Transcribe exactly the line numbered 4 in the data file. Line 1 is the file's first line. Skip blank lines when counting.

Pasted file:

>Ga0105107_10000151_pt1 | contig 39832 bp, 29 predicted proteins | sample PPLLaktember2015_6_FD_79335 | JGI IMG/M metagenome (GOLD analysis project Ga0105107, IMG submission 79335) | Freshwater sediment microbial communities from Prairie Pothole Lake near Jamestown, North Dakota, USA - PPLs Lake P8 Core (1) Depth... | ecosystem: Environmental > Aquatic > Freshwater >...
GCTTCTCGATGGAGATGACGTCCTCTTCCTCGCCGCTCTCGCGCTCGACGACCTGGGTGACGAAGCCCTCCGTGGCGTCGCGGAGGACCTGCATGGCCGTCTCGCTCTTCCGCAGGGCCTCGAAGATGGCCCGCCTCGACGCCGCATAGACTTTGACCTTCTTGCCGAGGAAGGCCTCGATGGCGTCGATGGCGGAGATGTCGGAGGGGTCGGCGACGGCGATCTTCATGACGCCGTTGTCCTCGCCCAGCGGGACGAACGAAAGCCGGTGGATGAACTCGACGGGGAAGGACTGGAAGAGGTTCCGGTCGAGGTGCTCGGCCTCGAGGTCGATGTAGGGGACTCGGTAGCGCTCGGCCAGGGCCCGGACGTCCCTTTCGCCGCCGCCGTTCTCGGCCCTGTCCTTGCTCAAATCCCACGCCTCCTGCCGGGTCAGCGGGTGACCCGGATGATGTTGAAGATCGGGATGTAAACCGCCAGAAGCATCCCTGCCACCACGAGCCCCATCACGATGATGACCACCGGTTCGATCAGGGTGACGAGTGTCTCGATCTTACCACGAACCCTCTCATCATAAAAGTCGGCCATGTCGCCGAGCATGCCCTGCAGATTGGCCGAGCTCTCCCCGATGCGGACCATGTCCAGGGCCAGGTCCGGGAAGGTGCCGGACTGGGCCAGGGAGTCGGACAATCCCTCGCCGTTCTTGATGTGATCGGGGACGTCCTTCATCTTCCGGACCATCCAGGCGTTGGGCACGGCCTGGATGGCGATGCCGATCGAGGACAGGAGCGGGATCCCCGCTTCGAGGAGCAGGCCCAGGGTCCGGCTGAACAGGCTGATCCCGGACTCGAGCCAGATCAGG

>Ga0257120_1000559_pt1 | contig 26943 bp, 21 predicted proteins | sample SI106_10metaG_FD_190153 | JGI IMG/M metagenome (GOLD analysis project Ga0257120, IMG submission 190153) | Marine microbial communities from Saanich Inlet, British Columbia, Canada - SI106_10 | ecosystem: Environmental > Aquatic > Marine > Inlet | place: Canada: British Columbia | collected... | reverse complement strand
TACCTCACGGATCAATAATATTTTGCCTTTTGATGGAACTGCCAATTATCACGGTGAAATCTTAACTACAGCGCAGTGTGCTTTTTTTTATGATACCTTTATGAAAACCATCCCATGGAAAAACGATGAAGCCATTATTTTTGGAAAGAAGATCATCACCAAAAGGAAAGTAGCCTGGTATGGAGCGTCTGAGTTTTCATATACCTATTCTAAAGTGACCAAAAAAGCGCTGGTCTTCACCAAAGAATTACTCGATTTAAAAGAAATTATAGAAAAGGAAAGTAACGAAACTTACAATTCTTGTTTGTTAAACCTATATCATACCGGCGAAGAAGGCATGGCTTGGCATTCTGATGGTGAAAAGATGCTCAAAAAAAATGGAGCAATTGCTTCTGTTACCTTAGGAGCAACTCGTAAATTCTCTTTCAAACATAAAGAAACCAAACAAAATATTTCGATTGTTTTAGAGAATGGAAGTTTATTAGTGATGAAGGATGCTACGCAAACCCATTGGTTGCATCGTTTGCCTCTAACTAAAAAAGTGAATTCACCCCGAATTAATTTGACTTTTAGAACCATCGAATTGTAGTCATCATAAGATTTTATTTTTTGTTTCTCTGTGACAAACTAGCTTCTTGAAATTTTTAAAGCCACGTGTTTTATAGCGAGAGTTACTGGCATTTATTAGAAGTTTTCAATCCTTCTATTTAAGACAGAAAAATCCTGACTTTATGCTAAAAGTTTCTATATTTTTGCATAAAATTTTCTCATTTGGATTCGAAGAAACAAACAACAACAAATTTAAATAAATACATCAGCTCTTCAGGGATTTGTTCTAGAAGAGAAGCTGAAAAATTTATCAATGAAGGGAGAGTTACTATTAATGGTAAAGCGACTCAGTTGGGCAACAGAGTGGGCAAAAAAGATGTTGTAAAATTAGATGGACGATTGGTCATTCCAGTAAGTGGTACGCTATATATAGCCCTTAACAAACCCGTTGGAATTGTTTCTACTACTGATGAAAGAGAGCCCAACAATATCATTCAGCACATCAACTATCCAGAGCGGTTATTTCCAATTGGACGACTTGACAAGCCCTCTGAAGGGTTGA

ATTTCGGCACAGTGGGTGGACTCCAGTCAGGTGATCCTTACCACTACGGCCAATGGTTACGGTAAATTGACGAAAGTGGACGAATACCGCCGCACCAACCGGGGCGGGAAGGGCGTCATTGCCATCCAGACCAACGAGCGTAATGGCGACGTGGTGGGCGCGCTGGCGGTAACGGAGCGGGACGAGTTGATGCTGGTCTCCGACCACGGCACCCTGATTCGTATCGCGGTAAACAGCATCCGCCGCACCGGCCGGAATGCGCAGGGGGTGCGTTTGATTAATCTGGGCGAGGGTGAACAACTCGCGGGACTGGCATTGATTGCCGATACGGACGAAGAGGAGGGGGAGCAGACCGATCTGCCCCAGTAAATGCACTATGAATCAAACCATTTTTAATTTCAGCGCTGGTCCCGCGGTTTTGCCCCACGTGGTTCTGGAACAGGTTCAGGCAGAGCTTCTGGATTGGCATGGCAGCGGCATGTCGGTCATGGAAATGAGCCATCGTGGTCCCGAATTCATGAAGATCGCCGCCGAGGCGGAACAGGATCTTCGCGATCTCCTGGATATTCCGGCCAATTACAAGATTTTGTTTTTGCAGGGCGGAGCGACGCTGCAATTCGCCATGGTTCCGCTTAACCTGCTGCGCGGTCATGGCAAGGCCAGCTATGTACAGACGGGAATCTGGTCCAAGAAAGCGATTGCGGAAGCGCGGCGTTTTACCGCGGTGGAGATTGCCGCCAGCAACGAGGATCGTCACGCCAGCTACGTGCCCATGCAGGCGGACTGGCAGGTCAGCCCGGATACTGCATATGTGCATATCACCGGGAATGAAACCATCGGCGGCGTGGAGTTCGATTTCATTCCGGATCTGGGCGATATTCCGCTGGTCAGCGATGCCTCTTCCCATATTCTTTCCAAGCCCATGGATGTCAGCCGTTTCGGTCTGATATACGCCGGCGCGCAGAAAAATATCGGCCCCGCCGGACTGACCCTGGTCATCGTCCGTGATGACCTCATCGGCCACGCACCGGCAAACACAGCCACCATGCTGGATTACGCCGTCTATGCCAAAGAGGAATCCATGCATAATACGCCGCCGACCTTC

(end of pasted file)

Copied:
TACCTCACGGATCAATAATATTTTGCCTTTTGATGGAACTGCCAATTATCACGGTGAAATCTTAACTACAGCGCAGTGTGCTTTTTTTTATGATACCTTTATGAAAACCATCCCATGGAAAAACGATGAAGCCATTATTTTTGGAAAGAAGATCATCACCAAAAGGAAAGTAGCCTGGTATGGAGCGTCTGAGTTTTCATATACCTATTCTAAAGTGACCAAAAAAGCGCTGGTCTTCACCAAAGAATTACTCGATTTAAAAGAAATTATAGAAAAGGAAAGTAACGAAACTTACAATTCTTGTTTGTTAAACCTATATCATACCGGCGAAGAAGGCATGGCTTGGCATTCTGATGGTGAAAAGATGCTCAAAAAAAATGGAGCAATTGCTTCTGTTACCTTAGGAGCAACTCGTAAATTCTCTTTCAAACATAAAGAAACCAAACAAAATATTTCGATTGTTTTAGAGAATGGAAGTTTATTAGTGATGAAGGATGCTACGCAAACCCATTGGTTGCATCGTTTGCCTCTAACTAAAAAAGTGAATTCACCCCGAATTAATTTGACTTTTAGAACCATCGAATTGTAGTCATCATAAGATTTTATTTTTTGTTTCTCTGTGACAAACTAGCTTCTTGAAATTTTTAAAGCCACGTGTTTTATAGCGAGAGTTACTGGCATTTATTAGAAGTTTTCAATCCTTCTATTTAAGACAGAAAAATCCTGACTTTATGCTAAAAGTTTCTATATTTTTGCATAAAATTTTCTCATTTGGATTCGAAGAAACAAACAACAACAAATTTAAATAAATACATCAGCTCTTCAGGGATTTGTTCTAGAAGAGAAGCTGAAAAATTTATCAATGAAGGGAGAGTTACTATTAATGGTAAAGCGACTCAGTTGGGCAACAGAGTGGGCAAAAAAGATGTTGTAAAATTAGATGGACGATTGGTCATTCCAGTAAGTGGTACGCTATATATAGCCCTTAACAAACCCGTTGGAATTGTTTCTACTACTGATGAAAGAGAGCCCAACAATATCATTCAGCACATCAACTATCCAGAGCGGTTATTTCCAATTGGACGACTTGACAAGCCCTCTGAAGGGTTGA